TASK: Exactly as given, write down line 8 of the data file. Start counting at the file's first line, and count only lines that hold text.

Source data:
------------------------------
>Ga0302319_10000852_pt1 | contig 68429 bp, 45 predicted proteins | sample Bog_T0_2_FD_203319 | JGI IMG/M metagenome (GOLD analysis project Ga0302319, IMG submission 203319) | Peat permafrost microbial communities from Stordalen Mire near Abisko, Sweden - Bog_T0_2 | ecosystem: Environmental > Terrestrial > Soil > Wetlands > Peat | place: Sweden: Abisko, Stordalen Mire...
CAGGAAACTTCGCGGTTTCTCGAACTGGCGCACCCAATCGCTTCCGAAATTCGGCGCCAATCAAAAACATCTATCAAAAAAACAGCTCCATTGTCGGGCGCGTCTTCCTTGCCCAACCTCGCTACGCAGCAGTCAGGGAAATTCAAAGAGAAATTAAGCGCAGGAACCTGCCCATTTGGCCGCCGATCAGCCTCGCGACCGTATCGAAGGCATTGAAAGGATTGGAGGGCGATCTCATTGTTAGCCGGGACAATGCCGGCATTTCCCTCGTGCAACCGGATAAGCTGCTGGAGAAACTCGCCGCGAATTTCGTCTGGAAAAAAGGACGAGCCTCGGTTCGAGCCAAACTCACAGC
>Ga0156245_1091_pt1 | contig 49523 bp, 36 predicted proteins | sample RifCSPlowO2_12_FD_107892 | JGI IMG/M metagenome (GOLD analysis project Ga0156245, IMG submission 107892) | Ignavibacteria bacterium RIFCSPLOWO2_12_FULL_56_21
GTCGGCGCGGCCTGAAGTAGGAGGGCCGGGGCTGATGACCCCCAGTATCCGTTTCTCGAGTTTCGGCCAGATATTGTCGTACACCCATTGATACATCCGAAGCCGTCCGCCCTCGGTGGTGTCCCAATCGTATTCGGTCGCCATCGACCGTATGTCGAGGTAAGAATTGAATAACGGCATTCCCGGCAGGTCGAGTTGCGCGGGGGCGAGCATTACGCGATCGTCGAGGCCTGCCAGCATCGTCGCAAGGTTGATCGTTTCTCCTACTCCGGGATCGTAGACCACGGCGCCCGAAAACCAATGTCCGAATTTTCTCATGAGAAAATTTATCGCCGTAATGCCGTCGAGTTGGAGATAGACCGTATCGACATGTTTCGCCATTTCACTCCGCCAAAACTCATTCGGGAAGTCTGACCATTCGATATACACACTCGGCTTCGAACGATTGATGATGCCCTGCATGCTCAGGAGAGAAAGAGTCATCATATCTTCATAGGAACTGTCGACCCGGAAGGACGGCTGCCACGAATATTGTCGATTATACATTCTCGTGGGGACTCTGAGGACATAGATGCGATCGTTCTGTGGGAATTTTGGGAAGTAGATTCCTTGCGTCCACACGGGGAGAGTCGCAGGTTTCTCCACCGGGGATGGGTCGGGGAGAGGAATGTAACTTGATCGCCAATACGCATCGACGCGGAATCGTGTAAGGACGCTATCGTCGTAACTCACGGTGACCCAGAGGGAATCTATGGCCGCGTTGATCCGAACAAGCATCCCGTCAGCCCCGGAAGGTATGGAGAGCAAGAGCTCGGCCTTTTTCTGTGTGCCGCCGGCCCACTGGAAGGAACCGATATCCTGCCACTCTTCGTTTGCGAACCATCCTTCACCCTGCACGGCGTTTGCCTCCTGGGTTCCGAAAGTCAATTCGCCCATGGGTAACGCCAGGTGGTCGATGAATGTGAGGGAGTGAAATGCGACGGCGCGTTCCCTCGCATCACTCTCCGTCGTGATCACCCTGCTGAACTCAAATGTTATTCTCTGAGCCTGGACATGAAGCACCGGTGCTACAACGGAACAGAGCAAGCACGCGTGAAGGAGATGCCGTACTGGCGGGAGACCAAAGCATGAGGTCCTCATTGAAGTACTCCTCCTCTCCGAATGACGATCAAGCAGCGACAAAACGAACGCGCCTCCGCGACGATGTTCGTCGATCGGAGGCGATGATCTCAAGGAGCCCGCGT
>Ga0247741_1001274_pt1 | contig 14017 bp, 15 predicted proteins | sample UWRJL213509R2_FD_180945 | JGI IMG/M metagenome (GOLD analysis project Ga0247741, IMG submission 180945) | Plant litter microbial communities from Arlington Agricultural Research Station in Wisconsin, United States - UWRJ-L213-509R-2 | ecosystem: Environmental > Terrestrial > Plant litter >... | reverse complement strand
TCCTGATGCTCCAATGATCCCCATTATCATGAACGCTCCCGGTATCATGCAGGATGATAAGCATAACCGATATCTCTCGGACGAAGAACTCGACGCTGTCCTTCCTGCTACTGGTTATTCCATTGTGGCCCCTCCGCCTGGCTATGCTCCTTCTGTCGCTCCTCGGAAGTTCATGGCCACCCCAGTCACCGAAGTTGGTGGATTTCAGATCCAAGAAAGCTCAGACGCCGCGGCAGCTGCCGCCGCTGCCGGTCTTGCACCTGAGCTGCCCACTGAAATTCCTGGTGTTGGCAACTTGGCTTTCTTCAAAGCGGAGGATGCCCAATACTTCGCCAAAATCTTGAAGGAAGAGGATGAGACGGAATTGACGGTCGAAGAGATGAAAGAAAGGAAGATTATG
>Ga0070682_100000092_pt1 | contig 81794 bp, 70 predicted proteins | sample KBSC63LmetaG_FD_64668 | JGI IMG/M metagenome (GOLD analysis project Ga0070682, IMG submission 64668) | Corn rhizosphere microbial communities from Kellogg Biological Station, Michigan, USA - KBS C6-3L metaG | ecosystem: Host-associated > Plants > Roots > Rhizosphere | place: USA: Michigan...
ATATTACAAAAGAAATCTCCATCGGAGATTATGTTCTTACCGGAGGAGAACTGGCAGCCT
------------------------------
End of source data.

ATATTACAAAAGAAATCTCCATCGGAGATTATGTTCTTACCGGAGGAGAACTGGCAGCCT